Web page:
I don’t fully grasp the idea of having peace with God. Romans five tells me that being justified, I then have peace with God. I certainly don’t live like I believe this!
I’ve been reading a fantastic book called “A Gospel Primer” by Milton Vincent wherein he goes very in-depth in gospel truth and gospel implication. The Holy Spirit has been moving in my heart through the biblical truths presented. The Gospel is starting to appear more and more beautiful to me as I dwell on it daily.
In verse two of Romans five Paul tells us that we have “obtained access…into this grace” how amazing is that? We literally have access to the creator of the universes glorious grace! But what does that mean? It means that though we are deeply sinful and our hearts are desperately wicked, God through Christs saving work on the cross has peace with us despite us! This means we can have access to God because Jesus has purchased access for us!
I’ve noticed very practical ways this fleshes out (though very imperfectly). For instance the thought that God would have peace with someone as wretched as I used to be (and still am many times!) means that I should pursue peace if at all possible with all men and women around me. I can’t hold grudges and hate in my heart because I am so much
worse than people think I am, and yet Jesus still decided to save me out of my desperation!
How can we be angry with our spouses when we know we are deserving of God’s Holy wrath, and yet Jesus stands in our places? We cannot live the same as the world knowing this glorious truth.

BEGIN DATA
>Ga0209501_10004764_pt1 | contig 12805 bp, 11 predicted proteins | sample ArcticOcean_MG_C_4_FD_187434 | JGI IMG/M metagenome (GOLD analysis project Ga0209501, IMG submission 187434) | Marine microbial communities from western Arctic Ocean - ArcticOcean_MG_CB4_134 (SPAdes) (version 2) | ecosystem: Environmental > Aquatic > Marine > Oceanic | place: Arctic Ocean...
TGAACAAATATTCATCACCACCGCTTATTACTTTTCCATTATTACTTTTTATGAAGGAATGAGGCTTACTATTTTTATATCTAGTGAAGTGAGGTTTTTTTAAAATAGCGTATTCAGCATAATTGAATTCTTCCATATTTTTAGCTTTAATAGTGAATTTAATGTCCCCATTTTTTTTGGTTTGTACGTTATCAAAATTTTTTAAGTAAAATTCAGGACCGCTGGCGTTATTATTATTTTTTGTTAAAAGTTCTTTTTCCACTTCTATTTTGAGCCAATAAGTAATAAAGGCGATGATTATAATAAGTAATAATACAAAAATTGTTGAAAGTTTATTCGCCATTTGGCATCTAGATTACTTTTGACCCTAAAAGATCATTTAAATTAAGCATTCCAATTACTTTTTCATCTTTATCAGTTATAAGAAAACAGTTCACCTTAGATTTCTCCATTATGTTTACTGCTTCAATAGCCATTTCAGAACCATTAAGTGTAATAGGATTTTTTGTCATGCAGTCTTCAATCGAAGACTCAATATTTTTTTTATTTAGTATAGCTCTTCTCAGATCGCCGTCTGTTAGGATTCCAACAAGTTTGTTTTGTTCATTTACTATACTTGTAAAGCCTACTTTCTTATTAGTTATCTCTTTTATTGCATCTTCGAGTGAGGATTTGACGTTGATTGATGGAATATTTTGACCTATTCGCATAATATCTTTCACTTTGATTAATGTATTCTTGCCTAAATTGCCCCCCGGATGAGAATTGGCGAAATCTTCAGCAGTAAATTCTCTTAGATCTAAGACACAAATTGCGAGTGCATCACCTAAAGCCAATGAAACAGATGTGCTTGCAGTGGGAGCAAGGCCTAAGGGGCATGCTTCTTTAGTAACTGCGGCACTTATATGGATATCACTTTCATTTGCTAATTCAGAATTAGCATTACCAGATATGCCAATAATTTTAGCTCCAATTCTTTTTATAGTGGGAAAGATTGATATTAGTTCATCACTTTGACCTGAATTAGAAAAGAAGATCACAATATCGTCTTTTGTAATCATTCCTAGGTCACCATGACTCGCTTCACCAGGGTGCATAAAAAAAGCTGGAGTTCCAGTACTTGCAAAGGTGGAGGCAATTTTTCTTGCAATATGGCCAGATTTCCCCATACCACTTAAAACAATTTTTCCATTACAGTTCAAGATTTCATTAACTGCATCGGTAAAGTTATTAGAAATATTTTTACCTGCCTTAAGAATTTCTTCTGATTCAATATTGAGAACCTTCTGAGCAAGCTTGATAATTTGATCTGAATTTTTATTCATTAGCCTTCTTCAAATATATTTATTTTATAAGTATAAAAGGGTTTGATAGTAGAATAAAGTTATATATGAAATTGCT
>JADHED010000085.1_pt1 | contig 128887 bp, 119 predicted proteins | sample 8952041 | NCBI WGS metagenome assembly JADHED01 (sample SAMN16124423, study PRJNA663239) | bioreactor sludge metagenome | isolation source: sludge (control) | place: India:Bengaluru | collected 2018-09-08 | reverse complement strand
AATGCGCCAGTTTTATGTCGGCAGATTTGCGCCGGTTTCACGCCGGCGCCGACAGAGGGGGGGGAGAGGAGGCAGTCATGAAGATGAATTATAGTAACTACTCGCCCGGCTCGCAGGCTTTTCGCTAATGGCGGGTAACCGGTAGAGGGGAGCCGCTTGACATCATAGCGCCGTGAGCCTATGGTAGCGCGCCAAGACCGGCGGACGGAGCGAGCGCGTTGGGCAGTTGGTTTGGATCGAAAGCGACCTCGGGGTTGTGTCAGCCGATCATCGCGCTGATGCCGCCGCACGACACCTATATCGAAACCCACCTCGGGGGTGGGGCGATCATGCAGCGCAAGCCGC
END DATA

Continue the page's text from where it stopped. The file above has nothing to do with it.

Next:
And we don’t only know this truth, we have access into it through Christ.
Access, not just knowledge. Access means we don’t just recite words “i have peace with God” our whole souls are made alive and transformed and amazed at the grace of God.
Access to peace with God, Paul continues, means that we can know that suffering is not because of God’s impending wrath upon us, but rather it is producing a weight of Glory that we cannot comprehend. Romans 8:28 tells us that all things work together for good, including suffering. We may not know what His purpose is, but we can know it is not purposeless.
It’s basic logic to follow this line of thinking. If God’s wrath has been substituted into Christ on the cross, this means that God’s wrath cannot be upon those whom He has saved. Following this logic, then all suffering isn’t God punishing you for your sins, but rather it is God shaping and molding you to look more like Jesus. And if Romans 8:28 is true, then you can know that it will never be in vain. You can suffer with purpose because you have peace with God.
For me, dwelling on peace with God has helped me battle my sin. I always lived like God was ready to reprimand and look down with disgust at me every time i overtly gave into sin. But He already poured that all out on Jesus. So He can’t look upon me in judgement.
So how did this help me fight sin? If i know that God isn’t a begrudging frustrated father, but rather a kind and loving father, then i can know that His commands against sin is not because of some masochistic reason, but rather, He loves me too much to let one of his sons (or daughters) continue in their sinful habits and destroy themselves.
His reprimands don’t come from a place of wrath, but rather a place of love and fatherly correction. And when I know that God is for me and my ultimate good, that is a God I am happy to obey and serve, even when it may not feel good.